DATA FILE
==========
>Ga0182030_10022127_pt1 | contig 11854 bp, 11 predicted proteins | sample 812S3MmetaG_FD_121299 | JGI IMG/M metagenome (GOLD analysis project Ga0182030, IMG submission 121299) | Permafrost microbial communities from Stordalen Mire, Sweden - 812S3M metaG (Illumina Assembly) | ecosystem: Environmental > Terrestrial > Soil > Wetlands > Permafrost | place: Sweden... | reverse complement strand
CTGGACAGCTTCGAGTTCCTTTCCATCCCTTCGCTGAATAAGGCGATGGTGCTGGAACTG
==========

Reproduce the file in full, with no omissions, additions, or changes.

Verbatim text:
>Ga0182030_10022127_pt1 | contig 11854 bp, 11 predicted proteins | sample 812S3MmetaG_FD_121299 | JGI IMG/M metagenome (GOLD analysis project Ga0182030, IMG submission 121299) | Permafrost microbial communities from Stordalen Mire, Sweden - 812S3M metaG (Illumina Assembly) | ecosystem: Environmental > Terrestrial > Soil > Wetlands > Permafrost | place: Sweden... | reverse complement strand
CTGGACAGCTTCGAGTTCCTTTCCATCCCTTCGCTGAATAAGGCGATGGTGCTGGAACTG